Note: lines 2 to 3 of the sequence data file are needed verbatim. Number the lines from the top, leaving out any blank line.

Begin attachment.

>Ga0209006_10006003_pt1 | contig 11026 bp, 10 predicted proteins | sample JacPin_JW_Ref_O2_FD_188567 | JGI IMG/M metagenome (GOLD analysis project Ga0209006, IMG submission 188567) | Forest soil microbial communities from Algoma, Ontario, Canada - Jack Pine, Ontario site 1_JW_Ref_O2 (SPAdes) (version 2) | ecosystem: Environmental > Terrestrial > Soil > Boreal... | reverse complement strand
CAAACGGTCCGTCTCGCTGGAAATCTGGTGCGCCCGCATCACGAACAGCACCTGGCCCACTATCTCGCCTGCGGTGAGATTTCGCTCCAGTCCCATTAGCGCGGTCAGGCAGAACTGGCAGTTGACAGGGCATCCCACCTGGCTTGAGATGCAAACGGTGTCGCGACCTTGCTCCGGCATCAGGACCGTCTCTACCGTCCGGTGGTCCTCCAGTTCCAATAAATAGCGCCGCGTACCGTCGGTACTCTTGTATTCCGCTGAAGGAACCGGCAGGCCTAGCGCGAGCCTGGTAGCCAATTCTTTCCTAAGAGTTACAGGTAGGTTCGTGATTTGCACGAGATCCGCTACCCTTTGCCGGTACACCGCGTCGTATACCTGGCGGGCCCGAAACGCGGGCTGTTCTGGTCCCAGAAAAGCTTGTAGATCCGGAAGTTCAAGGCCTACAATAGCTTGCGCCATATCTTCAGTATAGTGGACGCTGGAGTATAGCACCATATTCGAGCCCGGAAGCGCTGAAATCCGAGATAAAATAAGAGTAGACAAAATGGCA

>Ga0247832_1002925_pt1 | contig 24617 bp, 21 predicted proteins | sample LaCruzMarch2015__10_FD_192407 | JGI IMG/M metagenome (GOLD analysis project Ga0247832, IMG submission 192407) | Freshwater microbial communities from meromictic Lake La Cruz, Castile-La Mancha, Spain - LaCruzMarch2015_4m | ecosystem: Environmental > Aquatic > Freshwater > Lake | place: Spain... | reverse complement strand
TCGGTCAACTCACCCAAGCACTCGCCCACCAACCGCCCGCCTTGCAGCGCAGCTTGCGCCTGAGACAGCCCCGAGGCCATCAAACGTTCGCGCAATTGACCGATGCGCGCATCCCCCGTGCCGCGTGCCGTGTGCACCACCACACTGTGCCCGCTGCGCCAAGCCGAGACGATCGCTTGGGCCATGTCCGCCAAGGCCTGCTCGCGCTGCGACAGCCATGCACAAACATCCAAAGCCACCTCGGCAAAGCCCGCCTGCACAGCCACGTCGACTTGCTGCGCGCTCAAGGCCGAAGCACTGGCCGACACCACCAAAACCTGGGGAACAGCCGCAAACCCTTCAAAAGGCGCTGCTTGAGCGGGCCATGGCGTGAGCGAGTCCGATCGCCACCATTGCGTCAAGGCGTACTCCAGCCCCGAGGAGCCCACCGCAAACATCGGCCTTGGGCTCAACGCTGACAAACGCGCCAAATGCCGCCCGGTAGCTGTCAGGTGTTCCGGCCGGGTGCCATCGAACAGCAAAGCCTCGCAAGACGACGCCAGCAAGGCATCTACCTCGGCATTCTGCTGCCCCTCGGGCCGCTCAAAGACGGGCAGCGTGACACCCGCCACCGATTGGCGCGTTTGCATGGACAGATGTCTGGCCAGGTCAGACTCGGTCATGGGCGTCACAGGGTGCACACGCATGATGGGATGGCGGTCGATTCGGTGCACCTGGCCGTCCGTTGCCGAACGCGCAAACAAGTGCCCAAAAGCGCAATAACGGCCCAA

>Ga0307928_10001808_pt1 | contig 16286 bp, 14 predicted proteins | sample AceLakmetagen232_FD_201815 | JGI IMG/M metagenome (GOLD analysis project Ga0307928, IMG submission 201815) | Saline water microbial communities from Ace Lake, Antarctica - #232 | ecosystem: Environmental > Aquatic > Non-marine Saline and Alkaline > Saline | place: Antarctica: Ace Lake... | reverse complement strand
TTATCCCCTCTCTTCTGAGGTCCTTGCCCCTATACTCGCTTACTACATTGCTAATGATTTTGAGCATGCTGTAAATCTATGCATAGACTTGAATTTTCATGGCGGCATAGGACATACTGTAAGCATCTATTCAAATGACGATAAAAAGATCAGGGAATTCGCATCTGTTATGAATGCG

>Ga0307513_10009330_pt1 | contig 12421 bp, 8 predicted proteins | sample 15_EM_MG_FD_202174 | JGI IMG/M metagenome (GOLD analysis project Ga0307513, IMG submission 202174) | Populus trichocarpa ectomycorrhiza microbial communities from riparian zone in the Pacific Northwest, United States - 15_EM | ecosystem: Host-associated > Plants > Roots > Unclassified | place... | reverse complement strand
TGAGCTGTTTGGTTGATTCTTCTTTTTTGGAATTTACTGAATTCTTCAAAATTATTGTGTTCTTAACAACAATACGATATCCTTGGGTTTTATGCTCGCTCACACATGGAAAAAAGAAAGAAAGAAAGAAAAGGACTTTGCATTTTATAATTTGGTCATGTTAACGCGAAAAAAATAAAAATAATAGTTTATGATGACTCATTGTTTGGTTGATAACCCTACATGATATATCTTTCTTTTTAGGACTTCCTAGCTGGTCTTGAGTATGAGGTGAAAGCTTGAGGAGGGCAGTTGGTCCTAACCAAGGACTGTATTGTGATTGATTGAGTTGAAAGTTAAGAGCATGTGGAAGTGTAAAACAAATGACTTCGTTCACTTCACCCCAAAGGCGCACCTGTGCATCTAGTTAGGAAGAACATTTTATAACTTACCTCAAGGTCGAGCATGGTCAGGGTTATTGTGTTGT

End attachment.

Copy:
CAAACGGTCCGTCTCGCTGGAAATCTGGTGCGCCCGCATCACGAACAGCACCTGGCCCACTATCTCGCCTGCGGTGAGATTTCGCTCCAGTCCCATTAGCGCGGTCAGGCAGAACTGGCAGTTGACAGGGCATCCCACCTGGCTTGAGATGCAAACGGTGTCGCGACCTTGCTCCGGCATCAGGACCGTCTCTACCGTCCGGTGGTCCTCCAGTTCCAATAAATAGCGCCGCGTACCGTCGGTACTCTTGTATTCCGCTGAAGGAACCGGCAGGCCTAGCGCGAGCCTGGTAGCCAATTCTTTCCTAAGAGTTACAGGTAGGTTCGTGATTTGCACGAGATCCGCTACCCTTTGCCGGTACACCGCGTCGTATACCTGGCGGGCCCGAAACGCGGGCTGTTCTGGTCCCAGAAAAGCTTGTAGATCCGGAAGTTCAAGGCCTACAATAGCTTGCGCCATATCTTCAGTATAGTGGACGCTGGAGTATAGCACCATATTCGAGCCCGGAAGCGCTGAAATCCGAGATAAAATAAGAGTAGACAAAATGGCA

>Ga0247832_1002925_pt1 | contig 24617 bp, 21 predicted proteins | sample LaCruzMarch2015__10_FD_192407 | JGI IMG/M metagenome (GOLD analysis project Ga0247832, IMG submission 192407) | Freshwater microbial communities from meromictic Lake La Cruz, Castile-La Mancha, Spain - LaCruzMarch2015_4m | ecosystem: Environmental > Aquatic > Freshwater > Lake | place: Spain... | reverse complement strand